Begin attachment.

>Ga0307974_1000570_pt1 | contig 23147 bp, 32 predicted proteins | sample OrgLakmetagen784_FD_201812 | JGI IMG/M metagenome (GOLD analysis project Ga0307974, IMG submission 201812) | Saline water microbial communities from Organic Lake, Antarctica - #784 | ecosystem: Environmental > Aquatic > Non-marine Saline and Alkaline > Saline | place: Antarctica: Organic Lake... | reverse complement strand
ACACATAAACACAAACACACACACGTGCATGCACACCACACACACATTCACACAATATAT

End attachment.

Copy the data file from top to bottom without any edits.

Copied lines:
>Ga0307974_1000570_pt1 | contig 23147 bp, 32 predicted proteins | sample OrgLakmetagen784_FD_201812 | JGI IMG/M metagenome (GOLD analysis project Ga0307974, IMG submission 201812) | Saline water microbial communities from Organic Lake, Antarctica - #784 | ecosystem: Environmental > Aquatic > Non-marine Saline and Alkaline > Saline | place: Antarctica: Organic Lake... | reverse complement strand
ACACATAAACACAAACACACACACGTGCATGCACACCACACACACATTCACACAATATAT